Identification through the mundane and recurring. 

While it is obviously beneficial for us to focus on one-time events, such as a particularly important or effective speech, we can also benefit from examining less important, recurring messages with which we might identify. In our media-saturated environment, we are repeatedly exposed to messages that are not just mundane but are sometimes irritating and obnoxious. As Burke states, "And often we must think of rhetoric not in terms of some one particular address but as a general body of identifications that owe their convincingness much more to trivial repetition and dull daily reinforcement than to exceptional rhetorical skill." (Burke, 1969, p. 26). He would not have us ignore or dismiss such dull and omnipresent fare. In their shock at Princess Diana's death, some individuals remarked that she had become like a member of their family in that she was a daily presence, appearing through newspapers and television. It is possible that people, particularly the British, identified with her in numerous small ways, as she became part of the fabric of routine daily life.

Identification through representation. 

An additional way we identify is by sharing vicariously in the role of leader or spokesperson (Burke, 1973). Many people interviewed about Princess Diana have said they felt connected to her in her various roles as young bride, mother, socialite, single mother, and crusader. As she "grew" in her role, even though she did so awkwardly at times, many who followed her activities felt she represented them and their country. In describing her continuing work for charities and various causes after her divorce, she was frequently described as an "ambassador of good will." This was the case whether she was visiting a foreign country or visiting an AIDS hospice in her own country. These were places ordinary people didn't go and she was seen as going in their stead. Those identifying with her as a type of leader might also have felt they shared in her transformations--from shy young girl to glamorous socialite, from decorative royal to committed crusader. She was able to change her identity and others may have felt, in identifying with her, they could also. The possibility of transformation is an interesting prospect, and for many would present an attractive invitation to identification. Thus, Princess Diana may have represented others through her highly visible lifestyle and work as well as through her ability to transform herself.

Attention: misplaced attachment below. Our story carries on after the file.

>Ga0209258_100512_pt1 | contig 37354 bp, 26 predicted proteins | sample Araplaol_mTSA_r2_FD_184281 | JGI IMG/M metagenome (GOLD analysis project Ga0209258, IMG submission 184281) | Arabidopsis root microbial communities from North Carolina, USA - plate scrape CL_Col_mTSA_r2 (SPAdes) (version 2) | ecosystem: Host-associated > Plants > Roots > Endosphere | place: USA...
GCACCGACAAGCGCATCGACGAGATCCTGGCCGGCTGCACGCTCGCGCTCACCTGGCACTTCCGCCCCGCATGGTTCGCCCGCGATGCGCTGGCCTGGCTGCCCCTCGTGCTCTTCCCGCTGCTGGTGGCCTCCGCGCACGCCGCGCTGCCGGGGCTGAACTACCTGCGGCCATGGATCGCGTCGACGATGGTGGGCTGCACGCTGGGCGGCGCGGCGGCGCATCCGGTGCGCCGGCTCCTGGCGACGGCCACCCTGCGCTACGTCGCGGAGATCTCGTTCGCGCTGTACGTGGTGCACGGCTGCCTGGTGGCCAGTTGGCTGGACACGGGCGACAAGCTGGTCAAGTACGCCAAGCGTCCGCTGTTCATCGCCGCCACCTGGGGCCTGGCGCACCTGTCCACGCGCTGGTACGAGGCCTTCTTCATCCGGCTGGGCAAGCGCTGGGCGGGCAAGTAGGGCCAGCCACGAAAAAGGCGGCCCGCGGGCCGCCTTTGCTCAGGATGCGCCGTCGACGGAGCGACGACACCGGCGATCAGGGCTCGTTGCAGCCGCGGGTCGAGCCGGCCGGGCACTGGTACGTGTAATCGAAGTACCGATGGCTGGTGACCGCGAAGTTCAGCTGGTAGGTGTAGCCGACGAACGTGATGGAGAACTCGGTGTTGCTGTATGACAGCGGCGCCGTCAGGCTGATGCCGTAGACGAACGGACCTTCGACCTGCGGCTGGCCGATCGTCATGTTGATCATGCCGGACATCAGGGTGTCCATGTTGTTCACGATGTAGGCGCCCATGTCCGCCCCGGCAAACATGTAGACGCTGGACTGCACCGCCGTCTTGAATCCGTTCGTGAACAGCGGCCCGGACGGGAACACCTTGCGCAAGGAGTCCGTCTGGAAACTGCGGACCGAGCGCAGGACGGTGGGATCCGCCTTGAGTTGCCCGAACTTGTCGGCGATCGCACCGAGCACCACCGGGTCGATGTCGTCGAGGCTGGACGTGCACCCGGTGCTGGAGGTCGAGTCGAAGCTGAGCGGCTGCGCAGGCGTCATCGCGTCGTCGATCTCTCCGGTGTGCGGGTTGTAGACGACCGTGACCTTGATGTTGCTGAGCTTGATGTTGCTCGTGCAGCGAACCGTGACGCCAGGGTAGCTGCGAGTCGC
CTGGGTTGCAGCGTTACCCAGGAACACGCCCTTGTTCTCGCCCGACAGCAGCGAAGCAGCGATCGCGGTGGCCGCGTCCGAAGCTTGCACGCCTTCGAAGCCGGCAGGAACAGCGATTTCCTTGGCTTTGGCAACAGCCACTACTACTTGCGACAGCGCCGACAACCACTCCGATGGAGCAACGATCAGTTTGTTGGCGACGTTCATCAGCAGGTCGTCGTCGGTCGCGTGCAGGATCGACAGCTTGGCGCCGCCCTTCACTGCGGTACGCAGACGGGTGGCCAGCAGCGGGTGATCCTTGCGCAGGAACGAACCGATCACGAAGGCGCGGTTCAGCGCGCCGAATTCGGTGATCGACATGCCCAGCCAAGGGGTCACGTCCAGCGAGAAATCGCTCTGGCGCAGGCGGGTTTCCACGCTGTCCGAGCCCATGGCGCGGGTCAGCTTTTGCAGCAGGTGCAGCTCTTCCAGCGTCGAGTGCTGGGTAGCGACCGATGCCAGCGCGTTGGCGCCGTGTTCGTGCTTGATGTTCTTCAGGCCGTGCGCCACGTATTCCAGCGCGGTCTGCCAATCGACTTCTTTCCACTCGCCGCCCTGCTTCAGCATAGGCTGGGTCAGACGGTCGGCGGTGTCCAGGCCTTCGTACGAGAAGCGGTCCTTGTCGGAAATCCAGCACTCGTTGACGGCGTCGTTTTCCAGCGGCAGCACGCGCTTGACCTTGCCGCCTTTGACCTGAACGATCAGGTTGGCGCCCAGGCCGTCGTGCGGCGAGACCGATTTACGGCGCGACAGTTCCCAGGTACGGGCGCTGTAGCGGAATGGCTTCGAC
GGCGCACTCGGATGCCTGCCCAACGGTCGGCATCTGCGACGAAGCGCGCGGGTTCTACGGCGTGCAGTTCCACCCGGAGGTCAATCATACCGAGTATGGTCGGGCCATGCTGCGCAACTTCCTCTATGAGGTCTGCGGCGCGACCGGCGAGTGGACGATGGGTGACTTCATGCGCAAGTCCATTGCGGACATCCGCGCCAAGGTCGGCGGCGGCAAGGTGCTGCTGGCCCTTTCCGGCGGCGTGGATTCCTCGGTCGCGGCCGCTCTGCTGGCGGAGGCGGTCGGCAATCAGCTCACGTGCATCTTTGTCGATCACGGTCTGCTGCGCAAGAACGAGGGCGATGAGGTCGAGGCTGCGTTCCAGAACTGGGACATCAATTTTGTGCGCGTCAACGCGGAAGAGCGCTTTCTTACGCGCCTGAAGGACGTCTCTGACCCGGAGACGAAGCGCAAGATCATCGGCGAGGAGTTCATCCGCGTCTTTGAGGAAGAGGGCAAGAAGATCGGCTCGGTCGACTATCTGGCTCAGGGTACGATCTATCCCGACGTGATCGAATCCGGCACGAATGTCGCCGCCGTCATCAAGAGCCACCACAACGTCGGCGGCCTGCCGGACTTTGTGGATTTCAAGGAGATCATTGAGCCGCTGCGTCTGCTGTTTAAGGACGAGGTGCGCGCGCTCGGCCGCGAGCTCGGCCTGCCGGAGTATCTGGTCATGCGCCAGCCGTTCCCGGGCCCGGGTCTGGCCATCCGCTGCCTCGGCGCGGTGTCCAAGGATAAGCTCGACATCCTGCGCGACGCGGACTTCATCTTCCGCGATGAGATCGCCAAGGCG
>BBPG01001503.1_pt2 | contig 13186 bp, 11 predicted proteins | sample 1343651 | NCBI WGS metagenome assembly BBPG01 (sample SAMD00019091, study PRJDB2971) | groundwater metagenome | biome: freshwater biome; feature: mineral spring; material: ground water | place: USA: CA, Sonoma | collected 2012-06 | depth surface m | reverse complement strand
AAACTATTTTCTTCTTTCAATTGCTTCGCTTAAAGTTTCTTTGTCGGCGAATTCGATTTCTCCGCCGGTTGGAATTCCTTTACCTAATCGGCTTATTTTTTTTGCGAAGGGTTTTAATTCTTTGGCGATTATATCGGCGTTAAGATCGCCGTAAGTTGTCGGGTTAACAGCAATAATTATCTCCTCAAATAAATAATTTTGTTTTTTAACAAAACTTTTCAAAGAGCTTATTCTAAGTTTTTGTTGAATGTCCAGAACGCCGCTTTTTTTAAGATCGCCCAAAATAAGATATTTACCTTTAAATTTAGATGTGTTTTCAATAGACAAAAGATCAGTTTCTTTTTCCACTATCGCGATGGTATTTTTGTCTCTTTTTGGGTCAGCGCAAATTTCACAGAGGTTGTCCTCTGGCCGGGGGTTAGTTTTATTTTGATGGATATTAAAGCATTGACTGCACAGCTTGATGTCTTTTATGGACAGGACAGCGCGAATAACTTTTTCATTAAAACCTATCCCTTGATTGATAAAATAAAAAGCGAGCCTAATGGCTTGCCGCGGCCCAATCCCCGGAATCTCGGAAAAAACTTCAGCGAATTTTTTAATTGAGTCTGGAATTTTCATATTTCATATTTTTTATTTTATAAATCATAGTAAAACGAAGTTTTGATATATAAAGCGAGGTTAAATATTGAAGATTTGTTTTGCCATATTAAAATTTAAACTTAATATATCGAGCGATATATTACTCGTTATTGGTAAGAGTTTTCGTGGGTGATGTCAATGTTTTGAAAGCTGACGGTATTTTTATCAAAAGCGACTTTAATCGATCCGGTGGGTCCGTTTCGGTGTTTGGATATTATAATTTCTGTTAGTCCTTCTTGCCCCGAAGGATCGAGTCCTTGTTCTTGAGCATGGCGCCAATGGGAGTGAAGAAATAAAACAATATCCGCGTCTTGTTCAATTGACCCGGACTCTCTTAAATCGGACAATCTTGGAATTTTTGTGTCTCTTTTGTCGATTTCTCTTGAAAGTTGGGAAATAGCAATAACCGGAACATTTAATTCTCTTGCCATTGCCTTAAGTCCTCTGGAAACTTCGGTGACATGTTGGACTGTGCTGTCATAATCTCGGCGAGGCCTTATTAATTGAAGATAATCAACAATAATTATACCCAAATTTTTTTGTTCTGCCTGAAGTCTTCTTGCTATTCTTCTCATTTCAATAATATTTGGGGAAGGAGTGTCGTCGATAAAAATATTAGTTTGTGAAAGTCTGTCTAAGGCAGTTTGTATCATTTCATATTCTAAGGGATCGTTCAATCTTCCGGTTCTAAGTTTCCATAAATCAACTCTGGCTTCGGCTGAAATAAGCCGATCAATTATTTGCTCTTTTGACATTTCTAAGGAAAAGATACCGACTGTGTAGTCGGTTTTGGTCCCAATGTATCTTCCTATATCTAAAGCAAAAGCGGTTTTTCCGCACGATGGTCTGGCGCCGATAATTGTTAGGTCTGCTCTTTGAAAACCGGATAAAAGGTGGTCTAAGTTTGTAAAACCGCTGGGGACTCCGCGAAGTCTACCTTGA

Obviously, Burke's perspective on identification is much broader than the several dimensions discussed here. However, these dimensions offer a brief look at the possibilities for exploring identification as other than a direct and deliberate strategy used by a rhetor to persuade an audience. Burke encourages us to look at processes that are semi-conscious, less than obvious, mundane, and representative, processes that invite us to collaborate in identification and transformation. Burke's understanding leads us to ask an expanded set of questions when trying to explain events such as the overwhelming public response to Princess Diana's death. While reference to processes of identification may not explain all aspects of the appeal of a public figure, it is surely one important avenue to explore. For such an exploration, Burke has provided additional tools that can help us understand persuasion as a complicated and rich phenomenon.

Burke, K. (1966). Language as symbolic action: Essays on life, literature, and method. Berkeley: University of California Press.

Burke, K. (1969). A rhetoric of motives. Berkeley: University of California Press. (Original work published 1950)

Burke, K. (1973). The philosophy of literary form: Studies in symbolic action. (3rd Ed). Berkeley, CA: The University of California Press.

Cheney, G. (1983). The rhetoric of identification and the study of organizational communication. Quarterly Journal of Speech, 69, 143-158.

Quigley, B. (1989). Forms of identification evident in public response to Princess Diana's death. Paper presented at the Southern States Communication Association Convention, San Antonio, TX.